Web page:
DRIP, is an acronym for a Dividend Reinvestment Plan. It is a system of automatically reinvesting dividends in additional shares of the same stock in lieu of receiving cash dividends thereby increasing one’s equity in a position over time. It comes in two forms – an authentic DRIP sponsored by the issuing company and a pseudo-DRIP where a brokerage automatically reinvests dividends according to the instructions provided by the investor. This can be an efficient form of commission-free dollar cost averaging using a fixed dollar amount (the dividend) to purchase fewer shares at higher market prices and more shares at lower market prices. For those situations where the goal is to build additional equity and forgo cash dividends, it is a great strategy for traditional equities. However, there are two types of investments where this system is not advisable.
First, employing a DRIP strategy for Master Limited Partnerships (MLPs) is almost always not a good idea and is not a tax efficient strategy for investors that depend on MLP distributions to supplement their income in retirement. Unlike traditional equities, MLP distributions, with few exceptions, are not dividends, but in fact, Return of Capital. When selling traditional dividend paying equities with dividends reinvested in a DRIP, the tax liability will be treated simply as a short term or long term capital gain or loss, computed by the net difference between the purchase price and the selling price. Prior dividends were already taxed in the year that they were received. With MLPs, it’s not that simple.
Due to the treatment of Return of Capital, the cost basis of MLP sales must be reduced by the earlier distributions received for the lots being sold. This will result in an increase in the taxable capital gain at sale beyond the simple difference between the purchase price and selling price. This additional tax liability for sales of MLP units often comes as a surprise to many uninformed investors, thereby wiping out much of the deferred tax benefit enjoyed in earlier years. If the intent of using an MLP DRIP strategy is solely for the benefit of heirs and not for income, then it becomes a reasonable strategy, as the cost basis will be stepped up for them upon the original investor’s death.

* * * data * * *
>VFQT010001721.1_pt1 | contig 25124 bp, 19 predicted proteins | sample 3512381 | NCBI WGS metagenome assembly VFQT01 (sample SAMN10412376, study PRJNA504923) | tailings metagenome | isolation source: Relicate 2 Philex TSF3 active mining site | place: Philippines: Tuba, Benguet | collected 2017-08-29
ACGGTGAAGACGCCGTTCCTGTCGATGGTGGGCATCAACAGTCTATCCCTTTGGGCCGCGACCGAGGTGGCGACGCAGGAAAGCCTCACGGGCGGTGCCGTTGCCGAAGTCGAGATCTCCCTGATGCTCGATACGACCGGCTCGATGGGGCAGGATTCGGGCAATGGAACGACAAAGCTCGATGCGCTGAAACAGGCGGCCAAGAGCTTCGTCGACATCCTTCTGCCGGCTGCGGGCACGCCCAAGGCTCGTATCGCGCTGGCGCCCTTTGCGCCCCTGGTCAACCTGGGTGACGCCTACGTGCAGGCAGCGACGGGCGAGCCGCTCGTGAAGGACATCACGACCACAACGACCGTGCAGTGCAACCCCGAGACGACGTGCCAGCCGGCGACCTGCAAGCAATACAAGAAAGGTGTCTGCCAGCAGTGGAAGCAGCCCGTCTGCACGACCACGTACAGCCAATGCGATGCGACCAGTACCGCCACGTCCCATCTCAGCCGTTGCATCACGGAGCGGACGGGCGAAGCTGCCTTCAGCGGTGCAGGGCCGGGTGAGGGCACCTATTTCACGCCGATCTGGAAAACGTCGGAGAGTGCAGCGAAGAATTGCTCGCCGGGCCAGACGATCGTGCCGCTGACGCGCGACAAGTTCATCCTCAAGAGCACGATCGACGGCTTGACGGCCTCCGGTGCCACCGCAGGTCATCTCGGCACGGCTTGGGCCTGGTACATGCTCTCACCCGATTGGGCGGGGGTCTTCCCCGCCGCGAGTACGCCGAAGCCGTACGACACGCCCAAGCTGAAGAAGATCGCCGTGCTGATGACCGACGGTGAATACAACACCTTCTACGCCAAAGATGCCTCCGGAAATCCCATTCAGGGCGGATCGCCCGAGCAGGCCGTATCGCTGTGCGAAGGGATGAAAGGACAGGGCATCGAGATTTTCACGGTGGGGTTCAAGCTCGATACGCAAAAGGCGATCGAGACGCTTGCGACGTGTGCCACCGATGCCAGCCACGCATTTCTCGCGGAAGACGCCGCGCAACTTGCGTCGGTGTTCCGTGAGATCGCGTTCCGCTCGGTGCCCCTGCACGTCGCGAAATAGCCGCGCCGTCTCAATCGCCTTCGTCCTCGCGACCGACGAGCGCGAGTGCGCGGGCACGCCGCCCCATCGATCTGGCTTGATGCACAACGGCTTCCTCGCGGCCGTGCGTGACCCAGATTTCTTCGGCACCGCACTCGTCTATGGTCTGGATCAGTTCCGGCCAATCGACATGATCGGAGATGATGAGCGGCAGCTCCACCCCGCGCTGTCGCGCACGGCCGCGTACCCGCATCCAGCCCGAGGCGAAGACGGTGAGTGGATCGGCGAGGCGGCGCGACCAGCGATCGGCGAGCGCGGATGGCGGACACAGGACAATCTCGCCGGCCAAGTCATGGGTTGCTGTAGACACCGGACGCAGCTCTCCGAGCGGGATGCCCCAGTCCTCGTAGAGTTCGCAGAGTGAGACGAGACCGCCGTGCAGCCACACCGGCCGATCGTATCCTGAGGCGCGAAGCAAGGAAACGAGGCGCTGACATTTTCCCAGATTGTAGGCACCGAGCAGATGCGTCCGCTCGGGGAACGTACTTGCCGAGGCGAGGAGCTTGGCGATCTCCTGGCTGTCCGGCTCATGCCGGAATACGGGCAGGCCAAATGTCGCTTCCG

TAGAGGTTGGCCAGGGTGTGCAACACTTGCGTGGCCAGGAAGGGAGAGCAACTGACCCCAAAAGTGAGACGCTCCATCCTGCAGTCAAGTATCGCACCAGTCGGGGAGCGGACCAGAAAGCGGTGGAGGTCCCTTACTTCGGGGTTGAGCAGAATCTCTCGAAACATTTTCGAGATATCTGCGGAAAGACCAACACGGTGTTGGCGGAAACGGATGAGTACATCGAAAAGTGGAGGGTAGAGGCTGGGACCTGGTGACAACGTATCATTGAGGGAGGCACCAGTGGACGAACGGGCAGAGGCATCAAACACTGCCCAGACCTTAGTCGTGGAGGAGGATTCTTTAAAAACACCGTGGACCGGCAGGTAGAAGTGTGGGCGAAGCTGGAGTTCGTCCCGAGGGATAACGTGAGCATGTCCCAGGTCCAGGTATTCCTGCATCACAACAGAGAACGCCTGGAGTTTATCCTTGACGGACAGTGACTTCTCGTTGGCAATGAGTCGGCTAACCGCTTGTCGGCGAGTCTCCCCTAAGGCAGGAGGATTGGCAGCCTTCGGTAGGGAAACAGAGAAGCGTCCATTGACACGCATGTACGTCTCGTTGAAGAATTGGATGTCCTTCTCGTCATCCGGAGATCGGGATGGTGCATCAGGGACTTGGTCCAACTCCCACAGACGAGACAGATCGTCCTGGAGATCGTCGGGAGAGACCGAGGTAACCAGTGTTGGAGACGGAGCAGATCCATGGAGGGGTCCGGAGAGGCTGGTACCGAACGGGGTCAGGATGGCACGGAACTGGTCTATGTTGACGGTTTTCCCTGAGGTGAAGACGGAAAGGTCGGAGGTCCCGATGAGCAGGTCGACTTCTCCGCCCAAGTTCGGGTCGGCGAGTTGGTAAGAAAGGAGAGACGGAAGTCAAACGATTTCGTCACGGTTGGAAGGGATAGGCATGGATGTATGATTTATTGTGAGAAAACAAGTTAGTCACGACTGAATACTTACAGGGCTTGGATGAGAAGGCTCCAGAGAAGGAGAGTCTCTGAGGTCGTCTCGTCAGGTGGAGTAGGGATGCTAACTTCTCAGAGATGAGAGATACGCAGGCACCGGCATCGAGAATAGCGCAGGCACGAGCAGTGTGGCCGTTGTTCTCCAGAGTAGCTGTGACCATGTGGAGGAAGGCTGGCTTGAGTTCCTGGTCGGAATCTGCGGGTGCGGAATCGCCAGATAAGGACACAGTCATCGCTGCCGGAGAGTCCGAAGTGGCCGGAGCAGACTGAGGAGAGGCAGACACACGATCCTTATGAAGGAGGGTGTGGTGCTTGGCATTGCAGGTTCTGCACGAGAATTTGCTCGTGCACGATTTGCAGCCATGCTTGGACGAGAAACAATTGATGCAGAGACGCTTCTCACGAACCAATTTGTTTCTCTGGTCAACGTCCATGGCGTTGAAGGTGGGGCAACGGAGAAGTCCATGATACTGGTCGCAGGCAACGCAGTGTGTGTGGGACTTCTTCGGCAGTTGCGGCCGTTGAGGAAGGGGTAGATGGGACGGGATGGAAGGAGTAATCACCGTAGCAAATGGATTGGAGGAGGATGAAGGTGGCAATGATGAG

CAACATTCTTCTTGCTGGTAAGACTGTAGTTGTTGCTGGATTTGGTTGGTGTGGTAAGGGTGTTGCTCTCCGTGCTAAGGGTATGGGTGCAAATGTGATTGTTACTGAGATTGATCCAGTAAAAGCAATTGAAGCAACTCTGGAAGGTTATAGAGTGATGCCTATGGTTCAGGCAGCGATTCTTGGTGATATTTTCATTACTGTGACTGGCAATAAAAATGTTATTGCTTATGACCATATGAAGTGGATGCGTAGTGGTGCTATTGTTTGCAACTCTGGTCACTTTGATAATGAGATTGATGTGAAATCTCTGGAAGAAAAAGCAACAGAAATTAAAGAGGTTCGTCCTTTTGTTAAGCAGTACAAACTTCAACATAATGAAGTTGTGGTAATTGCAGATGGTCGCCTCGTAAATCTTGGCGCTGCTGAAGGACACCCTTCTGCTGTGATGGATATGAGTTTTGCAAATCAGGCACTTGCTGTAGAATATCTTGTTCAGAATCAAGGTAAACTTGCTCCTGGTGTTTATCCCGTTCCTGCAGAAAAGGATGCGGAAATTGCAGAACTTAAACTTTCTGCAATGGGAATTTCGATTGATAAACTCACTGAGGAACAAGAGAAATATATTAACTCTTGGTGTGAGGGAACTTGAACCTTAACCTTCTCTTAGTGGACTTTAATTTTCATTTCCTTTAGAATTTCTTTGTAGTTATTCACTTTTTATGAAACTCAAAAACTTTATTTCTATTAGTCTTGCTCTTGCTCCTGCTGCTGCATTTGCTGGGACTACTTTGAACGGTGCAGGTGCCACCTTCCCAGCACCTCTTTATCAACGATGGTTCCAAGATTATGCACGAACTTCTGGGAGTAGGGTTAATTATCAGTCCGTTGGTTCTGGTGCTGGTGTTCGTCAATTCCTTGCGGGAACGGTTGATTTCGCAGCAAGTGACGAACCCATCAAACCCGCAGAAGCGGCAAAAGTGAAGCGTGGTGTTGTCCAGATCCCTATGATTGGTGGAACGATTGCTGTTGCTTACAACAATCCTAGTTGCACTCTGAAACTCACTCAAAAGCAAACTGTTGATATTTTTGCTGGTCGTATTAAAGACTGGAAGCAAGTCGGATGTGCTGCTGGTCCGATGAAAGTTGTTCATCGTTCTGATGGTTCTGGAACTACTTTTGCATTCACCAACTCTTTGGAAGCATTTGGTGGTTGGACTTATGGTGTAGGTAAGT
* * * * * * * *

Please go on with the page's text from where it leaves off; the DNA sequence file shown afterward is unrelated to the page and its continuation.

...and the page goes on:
Notwithstanding the benefit of a stepped-up basis for heirs, tax efficient MLP cash distributions should, at some point, be spendable and should therefore be taken as cash rather than additional shares. Further, to receive the maximum tax benefit, MLPs should be held in a taxable account as opposed to an IRA or 401K. One risk worth noting is the potential conversion of an MLP to a C-Corp. This conversion will result in a tax trap causing the MLP units to be sold as they are converted to common shares.
The second form of investment that I do not recommend DRIP purchases is preferred shares. Although qualified DRIP plans for preferred shares are not directly available directly from the companies themselves, the process can still be implemented through the reinvestment of dividends per the instructions issued to your broker. Preferred shares are typically issued at a Par value, usually $25.00 with a fixed coupon rate. Most often, they give the issuer the right, but not the obligation, to buy them back at a future specified call date at par. In a stable or declining interest rate environment, the universe of Preferred stocks tend to rise in value, and conversely decline as prevailing interest rates rise. Because the issuer has no obligation to redeem the shares at the call date, they will most likely not do so if rates have risen causing the market price of the issues to fall. On the other hand, if rates decline, causing market prices to rise, there is a good chance that the issuer will exercise its right to redeem preferred shares at par and reissue new shares at lower coupon rates than those redeemed.
The DRIP problem with preferred stocks is this. As shares climb above par in value because rates are rising, then dividends will be reinvested at the higher market prices, not par. By purchasing shares above par value as a result of DRIP instructions, the investor is in effect granting a no cost call option to the issuer to purchase those shares at below their original issuing price, locking in the probability of a principal loss to the investor.
Another factor to consider for any purchase of preferred stocks above par value is the Yield to Call (YTC) of those shares if the company chooses to exercise its redemption option. The coupon rate remains the same at the “when issued” price causing the effective yield on the investor’s purchase of shares above par to decline. For example, consider xyz preferred issued at $25.00 with a $1.50 dividend yielding 6%. If market conditions cause the same shares to rise in value to $28.00 and are purchased at that price either outright or through dividend reinvestment, the $1.50 annual dividend remains the same, but will now have a nominal yield of 5.4% based on the $28.00 purchase price. While a 5.4% yield may be deemed acceptable to the investor, there is a trap looming. If the call date is three years out and the shares are redeemed at par ($25.00), the effective “yield to call” on those shares will be 1.89%, not 6% or 5.4%. Even though a total of $4.50 in dividends were received during the three year period, a principal loss of $3.00 will be incurred as a result of the company’s redemption at par.